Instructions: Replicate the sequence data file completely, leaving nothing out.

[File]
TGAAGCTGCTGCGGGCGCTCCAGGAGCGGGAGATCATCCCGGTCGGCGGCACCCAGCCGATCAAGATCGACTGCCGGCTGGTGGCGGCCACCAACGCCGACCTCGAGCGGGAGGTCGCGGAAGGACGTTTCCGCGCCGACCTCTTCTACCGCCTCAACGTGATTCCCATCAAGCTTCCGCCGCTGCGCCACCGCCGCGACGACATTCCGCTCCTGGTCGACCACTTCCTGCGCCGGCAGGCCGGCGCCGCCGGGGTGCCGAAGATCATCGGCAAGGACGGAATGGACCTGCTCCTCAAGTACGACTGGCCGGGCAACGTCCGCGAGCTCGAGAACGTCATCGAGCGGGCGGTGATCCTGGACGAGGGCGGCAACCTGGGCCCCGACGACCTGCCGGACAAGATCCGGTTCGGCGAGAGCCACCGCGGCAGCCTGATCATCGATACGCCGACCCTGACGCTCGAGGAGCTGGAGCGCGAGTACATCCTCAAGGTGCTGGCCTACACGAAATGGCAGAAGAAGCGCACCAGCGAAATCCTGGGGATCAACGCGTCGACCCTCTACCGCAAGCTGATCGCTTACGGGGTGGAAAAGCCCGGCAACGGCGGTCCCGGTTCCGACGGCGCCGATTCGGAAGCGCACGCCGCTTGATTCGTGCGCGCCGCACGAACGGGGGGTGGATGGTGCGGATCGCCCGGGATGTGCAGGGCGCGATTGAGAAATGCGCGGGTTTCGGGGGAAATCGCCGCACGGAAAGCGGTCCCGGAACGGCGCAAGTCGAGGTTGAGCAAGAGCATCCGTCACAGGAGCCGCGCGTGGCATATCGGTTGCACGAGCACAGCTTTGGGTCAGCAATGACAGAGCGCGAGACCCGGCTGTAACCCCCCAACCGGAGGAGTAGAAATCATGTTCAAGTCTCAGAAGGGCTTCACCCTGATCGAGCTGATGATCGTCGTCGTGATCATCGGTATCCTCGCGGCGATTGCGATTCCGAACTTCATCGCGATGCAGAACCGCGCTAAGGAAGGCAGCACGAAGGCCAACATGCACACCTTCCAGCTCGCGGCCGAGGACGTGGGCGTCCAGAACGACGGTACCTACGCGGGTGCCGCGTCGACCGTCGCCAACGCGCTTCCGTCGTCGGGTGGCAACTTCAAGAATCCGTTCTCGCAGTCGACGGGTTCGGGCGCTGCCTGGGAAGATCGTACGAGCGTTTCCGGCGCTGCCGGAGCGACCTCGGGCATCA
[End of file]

TGAAGCTGCTGCGGGCGCTCCAGGAGCGGGAGATCATCCCGGTCGGCGGCACCCAGCCGATCAAGATCGACTGCCGGCTGGTGGCGGCCACCAACGCCGACCTCGAGCGGGAGGTCGCGGAAGGACGTTTCCGCGCCGACCTCTTCTACCGCCTCAACGTGATTCCCATCAAGCTTCCGCCGCTGCGCCACCGCCGCGACGACATTCCGCTCCTGGTCGACCACTTCCTGCGCCGGCAGGCCGGCGCCGCCGGGGTGCCGAAGATCATCGGCAAGGACGGAATGGACCTGCTCCTCAAGTACGACTGGCCGGGCAACGTCCGCGAGCTCGAGAACGTCATCGAGCGGGCGGTGATCCTGGACGAGGGCGGCAACCTGGGCCCCGACGACCTGCCGGACAAGATCCGGTTCGGCGAGAGCCACCGCGGCAGCCTGATCATCGATACGCCGACCCTGACGCTCGAGGAGCTGGAGCGCGAGTACATCCTCAAGGTGCTGGCCTACACGAAATGGCAGAAGAAGCGCACCAGCGAAATCCTGGGGATCAACGCGTCGACCCTCTACCGCAAGCTGATCGCTTACGGGGTGGAAAAGCCCGGCAACGGCGGTCCCGGTTCCGACGGCGCCGATTCGGAAGCGCACGCCGCTTGATTCGTGCGCGCCGCACGAACGGGGGGTGGATGGTGCGGATCGCCCGGGATGTGCAGGGCGCGATTGAGAAATGCGCGGGTTTCGGGGGAAATCGCCGCACGGAAAGCGGTCCCGGAACGGCGCAAGTCGAGGTTGAGCAAGAGCATCCGTCACAGGAGCCGCGCGTGGCATATCGGTTGCACGAGCACAGCTTTGGGTCAGCAATGACAGAGCGCGAGACCCGGCTGTAACCCCCCAACCGGAGGAGTAGAAATCATGTTCAAGTCTCAGAAGGGCTTCACCCTGATCGAGCTGATGATCGTCGTCGTGATCATCGGTATCCTCGCGGCGATTGCGATTCCGAACTTCATCGCGATGCAGAACCGCGCTAAGGAAGGCAGCACGAAGGCCAACATGCACACCTTCCAGCTCGCGGCCGAGGACGTGGGCGTCCAGAACGACGGTACCTACGCGGGTGCCGCGTCGACCGTCGCCAACGCGCTTCCGTCGTCGGGTGGCAACTTCAAGAATCCGTTCTCGCAGTCGACGGGTTCGGGCGCTGCCTGGGAAGATCGTACGAGCGTTTCCGGCGCTGCCGGAGCGACCTCGGGCATCA